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Bulawayo - Daily Telegraph

If Mugabe once asked to greet the Zimbabwean Big Brother Africa runner up, there’s a chance that he’d want to meet and congratulate Noviolet Bulawayo if her novel wins the prestigious Booker Prize. In a recent Guardian interview, she is asked what she’d do if that ever happened. Her response?  “Out of principle I wouldn’t…I don’t think we’ll be seeing ourselves shaking hands any time soon.”

In case you hadn’t heard, Bulawayo’s debut novel, We Need New Names, is on the Booker long list. The novel also made it into the Guardian First Book Award long list. Lots of good vibes her way from Brittle Paper. Hope she wins both prizes!

Here’s more of what she has to say on Zimbabwe and Mugabe in the interview.

On returning home after 13 years of being away: 

“I knew from news and stories that things were hard, but being there and seeing it for myself was just heartbreaking. Even now knowing that there are no answers, and it’s not going to get better any time soon, is crushing.”

On Mugabe: 

“There was a time when he was good for the country but I feel like that time is gone. The last election spoke to it all, obviously. I think a balanced person would be hard pressed to just stand and say this guy is a good guy, with all the facts on the table. It’s quite sad that a country with so much promise is forced on its knees because of the ruling party. I just hope that culture changes.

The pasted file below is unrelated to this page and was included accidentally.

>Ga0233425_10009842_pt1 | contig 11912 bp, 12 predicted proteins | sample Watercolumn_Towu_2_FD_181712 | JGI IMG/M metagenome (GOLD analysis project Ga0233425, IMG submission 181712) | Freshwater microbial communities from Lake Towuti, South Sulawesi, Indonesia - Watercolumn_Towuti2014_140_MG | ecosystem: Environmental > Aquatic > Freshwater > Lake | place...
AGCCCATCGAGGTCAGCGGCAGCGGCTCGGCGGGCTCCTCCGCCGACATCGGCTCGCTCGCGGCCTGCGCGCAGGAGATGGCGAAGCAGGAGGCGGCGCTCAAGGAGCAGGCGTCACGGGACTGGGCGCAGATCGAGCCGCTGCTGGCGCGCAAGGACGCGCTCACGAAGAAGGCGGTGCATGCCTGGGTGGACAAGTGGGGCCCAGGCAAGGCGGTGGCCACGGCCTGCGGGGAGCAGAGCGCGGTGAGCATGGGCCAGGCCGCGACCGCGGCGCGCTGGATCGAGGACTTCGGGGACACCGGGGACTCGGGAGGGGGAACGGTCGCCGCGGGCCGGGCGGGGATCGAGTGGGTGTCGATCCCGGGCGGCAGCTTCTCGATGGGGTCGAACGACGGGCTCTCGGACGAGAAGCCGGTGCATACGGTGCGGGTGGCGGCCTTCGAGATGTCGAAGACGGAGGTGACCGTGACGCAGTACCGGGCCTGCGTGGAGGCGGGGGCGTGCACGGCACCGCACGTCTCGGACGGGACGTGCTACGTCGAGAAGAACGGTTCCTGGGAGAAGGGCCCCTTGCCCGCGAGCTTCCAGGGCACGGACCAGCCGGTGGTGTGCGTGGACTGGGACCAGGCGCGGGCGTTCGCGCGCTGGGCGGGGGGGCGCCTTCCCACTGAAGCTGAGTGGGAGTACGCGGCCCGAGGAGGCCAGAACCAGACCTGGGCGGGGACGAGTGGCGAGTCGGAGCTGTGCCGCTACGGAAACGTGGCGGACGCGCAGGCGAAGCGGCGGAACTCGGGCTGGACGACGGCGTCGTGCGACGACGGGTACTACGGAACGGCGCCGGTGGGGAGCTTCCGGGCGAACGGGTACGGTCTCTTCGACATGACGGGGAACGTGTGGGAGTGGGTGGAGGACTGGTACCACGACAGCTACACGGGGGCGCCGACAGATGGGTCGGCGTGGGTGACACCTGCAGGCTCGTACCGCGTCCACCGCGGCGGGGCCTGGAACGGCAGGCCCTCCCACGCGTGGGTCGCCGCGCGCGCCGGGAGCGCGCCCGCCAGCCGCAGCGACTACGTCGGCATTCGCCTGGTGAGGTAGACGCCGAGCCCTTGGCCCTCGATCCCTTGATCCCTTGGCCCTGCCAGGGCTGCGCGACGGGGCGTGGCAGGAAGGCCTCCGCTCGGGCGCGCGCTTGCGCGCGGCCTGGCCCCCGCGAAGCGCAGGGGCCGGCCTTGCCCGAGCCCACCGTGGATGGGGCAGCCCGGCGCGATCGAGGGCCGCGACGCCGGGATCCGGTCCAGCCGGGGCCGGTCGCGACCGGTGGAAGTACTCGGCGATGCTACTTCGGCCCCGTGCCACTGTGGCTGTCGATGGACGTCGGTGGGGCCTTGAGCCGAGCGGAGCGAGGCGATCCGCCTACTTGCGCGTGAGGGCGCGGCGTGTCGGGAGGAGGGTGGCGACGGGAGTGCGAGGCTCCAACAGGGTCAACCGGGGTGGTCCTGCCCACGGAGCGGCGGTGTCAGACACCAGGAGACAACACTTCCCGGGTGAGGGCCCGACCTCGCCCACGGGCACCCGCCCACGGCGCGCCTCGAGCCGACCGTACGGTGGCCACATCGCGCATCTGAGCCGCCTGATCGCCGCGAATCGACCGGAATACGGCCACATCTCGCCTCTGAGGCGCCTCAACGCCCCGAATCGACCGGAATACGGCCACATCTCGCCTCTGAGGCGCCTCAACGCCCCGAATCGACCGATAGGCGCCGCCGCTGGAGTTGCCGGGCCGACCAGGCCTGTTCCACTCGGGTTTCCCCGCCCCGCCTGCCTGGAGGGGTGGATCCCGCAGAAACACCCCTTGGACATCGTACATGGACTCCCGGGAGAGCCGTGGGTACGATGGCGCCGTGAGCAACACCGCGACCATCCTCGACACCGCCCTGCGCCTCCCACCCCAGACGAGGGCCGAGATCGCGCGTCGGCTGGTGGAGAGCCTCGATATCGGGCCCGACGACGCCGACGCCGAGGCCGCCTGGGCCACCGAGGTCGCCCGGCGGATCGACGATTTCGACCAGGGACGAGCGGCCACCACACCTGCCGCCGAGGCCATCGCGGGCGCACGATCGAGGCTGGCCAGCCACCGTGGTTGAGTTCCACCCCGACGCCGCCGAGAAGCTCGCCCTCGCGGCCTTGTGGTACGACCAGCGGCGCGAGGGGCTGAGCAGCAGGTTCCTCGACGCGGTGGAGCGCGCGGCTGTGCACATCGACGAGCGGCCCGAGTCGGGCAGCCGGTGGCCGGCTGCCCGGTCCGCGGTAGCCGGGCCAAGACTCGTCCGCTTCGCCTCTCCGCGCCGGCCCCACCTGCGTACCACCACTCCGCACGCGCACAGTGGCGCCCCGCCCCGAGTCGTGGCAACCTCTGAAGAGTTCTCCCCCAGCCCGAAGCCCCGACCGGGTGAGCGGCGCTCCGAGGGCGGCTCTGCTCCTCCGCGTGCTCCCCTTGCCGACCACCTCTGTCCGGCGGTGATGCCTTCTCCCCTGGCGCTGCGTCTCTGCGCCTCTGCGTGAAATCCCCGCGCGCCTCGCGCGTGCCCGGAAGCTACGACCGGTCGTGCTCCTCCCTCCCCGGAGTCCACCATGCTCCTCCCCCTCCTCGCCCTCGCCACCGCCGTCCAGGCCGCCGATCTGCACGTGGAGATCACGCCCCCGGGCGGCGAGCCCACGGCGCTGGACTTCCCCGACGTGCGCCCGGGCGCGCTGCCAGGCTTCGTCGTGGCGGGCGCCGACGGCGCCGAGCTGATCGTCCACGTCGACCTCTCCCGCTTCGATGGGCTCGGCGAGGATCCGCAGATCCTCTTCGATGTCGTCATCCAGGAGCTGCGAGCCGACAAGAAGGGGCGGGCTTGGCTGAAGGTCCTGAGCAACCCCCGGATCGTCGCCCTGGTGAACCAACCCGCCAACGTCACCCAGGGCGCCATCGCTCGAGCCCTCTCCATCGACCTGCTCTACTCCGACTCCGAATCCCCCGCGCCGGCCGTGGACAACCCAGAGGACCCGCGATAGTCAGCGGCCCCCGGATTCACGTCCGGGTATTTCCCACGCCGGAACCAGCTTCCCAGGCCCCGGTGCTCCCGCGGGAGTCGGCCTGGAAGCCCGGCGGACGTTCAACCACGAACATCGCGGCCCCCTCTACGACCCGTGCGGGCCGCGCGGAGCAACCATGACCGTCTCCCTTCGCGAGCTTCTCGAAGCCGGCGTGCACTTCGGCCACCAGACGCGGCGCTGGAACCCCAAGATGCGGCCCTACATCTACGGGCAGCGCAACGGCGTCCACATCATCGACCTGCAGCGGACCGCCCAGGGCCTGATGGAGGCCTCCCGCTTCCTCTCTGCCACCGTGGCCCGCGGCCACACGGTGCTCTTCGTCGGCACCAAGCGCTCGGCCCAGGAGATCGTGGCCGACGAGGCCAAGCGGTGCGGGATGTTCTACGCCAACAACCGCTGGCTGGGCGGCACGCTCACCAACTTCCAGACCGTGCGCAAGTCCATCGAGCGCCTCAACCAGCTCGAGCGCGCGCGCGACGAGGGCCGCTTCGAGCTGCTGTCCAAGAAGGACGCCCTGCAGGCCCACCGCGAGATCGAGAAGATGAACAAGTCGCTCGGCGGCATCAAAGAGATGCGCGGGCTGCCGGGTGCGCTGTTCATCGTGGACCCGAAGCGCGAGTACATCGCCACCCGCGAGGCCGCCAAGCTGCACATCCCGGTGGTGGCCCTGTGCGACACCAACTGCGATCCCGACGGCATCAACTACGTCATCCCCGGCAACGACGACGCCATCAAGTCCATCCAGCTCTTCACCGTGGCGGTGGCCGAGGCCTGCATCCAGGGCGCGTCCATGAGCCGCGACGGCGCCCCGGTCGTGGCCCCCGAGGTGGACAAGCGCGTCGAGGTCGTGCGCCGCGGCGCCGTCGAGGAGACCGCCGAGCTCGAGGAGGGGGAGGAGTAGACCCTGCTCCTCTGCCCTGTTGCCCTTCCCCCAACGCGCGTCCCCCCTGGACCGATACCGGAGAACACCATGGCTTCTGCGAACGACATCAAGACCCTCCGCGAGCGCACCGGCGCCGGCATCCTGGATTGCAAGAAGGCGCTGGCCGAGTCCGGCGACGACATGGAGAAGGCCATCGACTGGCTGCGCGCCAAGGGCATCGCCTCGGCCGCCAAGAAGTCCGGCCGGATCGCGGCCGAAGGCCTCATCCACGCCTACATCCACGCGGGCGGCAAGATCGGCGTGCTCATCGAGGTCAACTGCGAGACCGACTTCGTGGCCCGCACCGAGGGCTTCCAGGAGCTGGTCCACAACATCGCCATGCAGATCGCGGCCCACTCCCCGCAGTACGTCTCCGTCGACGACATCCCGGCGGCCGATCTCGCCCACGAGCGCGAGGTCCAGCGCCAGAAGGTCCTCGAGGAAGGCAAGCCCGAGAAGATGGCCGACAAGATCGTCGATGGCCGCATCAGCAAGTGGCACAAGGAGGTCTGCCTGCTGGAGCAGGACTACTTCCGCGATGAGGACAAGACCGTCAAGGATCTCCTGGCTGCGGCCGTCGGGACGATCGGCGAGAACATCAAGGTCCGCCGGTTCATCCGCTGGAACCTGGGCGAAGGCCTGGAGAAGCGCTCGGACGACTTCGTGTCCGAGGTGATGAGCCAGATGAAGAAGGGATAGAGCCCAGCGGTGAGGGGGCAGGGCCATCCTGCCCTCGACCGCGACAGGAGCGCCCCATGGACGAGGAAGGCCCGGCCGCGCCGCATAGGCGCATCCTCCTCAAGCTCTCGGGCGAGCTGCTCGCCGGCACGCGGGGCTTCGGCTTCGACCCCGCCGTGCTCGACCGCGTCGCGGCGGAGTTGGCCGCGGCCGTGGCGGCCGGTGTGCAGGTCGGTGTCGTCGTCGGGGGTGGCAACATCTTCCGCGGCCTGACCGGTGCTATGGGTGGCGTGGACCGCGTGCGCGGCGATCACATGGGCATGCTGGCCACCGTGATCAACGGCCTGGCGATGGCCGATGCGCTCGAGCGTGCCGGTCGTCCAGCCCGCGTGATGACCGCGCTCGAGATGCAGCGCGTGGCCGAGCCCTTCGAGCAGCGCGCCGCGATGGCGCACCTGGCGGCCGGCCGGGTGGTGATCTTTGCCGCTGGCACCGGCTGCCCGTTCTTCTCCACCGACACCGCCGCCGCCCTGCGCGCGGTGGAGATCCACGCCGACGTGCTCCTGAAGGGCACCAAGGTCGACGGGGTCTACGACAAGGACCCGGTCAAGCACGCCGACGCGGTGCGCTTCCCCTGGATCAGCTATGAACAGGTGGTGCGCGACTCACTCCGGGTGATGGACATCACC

The Election: 

“The election wasn’t stolen by the west, the violence of 2008 wasn’t carried out by the west. It’s time to deal with facts as they affect us.”

On life away from home: 

“For me, life outside the homeland is a story of perpetual mourning for what is gone. It’s amazing how the simplest things can trigger that melancholy, from walking down the street and hearing on the car radio a song from home, to the smell of food, to a face that looks like somebody’s face.”

Find the full interview HERE

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I hold a doctorate in English from Duke University and recently joined the Marquette University English faculty as an Assistant Professor. I love teaching African fiction and contemporary British novels. Brittle Paper is the virtual space/station where I play and experiment with ideas on how to reinvent African fiction and literary culture.

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